What we call temptation is the demand of the dead who passed away prematurely and incomplete through the guilt of the good and of the law. For no good is so complete that it could not do injustice and break what should not be broken. We are a blinded race. We live only on the surface, only in the present, and think only of tomorrow. We deal roughly with the past in that we do not accept the dead. We want to work only with visible success. Above all we want to be paid. We would consider it insane to do hidden work that does not visibly serve men. There is no doubt that the necessity of life forced us to prefer only those fruits one can taste. But who suffers more from the tempting and misleading influence of the dead than those who have gone wholly missing on the surface of the world?
There is one necessary but hidden and strange work-a major work-which you must do in secret, for the sake of the
dead. He who cannot attain his own visible field and vineyard is held fast by the dead, who demand the work of atonement from him. And until he has fulfilled this, he cannot get to his outer work, since the dead do not let him. He shall have to search his soul and act in stillness at their behest and complete the mystery; so that the dead will not let him. Do not look forward so much, but back and into yourself, so that you will not fail to hear the dead.
It belongs to the way of Christ that he ascends with few of the living, but many of the dead. His work was the salvation of the despised and lost, for whose sake he was crucified between two criminals.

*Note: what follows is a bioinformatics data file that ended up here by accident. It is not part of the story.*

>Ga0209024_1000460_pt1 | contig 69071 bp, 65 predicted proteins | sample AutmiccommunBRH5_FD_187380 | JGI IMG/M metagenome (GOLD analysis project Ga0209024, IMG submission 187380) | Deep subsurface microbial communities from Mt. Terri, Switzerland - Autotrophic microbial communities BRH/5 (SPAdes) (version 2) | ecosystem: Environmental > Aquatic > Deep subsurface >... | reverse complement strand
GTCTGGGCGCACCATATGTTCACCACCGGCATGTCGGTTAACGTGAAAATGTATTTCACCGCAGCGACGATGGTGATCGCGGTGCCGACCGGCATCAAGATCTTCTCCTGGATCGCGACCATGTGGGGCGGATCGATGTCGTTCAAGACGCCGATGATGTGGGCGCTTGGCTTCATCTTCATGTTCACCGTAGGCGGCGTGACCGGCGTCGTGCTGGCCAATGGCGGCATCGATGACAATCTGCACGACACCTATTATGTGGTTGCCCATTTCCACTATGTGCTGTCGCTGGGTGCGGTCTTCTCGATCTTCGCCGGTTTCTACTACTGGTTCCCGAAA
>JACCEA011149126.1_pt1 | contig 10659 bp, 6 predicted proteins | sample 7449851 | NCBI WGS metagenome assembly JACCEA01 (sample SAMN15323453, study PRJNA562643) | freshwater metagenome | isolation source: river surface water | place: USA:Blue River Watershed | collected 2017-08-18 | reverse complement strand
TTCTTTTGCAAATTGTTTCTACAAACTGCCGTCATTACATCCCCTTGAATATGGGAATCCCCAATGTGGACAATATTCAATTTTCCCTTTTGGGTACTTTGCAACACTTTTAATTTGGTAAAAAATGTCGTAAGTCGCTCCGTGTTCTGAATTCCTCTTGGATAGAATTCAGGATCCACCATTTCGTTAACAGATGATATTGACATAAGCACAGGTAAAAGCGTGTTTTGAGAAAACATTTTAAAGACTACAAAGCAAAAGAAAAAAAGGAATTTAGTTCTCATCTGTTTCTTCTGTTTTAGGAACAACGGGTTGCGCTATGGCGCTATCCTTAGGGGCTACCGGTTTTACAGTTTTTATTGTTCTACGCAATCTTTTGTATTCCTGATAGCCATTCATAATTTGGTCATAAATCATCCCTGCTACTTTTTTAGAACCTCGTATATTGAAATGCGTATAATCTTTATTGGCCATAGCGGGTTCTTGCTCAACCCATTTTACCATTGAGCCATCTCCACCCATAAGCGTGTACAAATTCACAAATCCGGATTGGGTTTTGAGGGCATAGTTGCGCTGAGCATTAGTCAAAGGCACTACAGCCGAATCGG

I suffer my agony between two madmen. I enter the truth if I descend. Become accustomed to being alone with the dead. It is difficult, but this is precisely how you will discover the worth of your living companions.
What the ancients did for their dead! You seem to believe that you can absolve yourself from the care of the dead, and from the work that they so greatly demand, since what is dead is past. You excuse yourself with your disbelief in the immortality of the soul. Do you think that the dead do not exist because you have devised the impossibility of immortality? You believe in your idols of words. The dead produce effects, that is sufficient. In the inner world there is no explaining away, as little as you can explain away the sea in the outer world. You must finally understand your purpose in explaining away, namely to seek protection.
I accepted the chaos, and in the following night, my soul approached me. ~Carl Jung, Red Book, Pages 293-298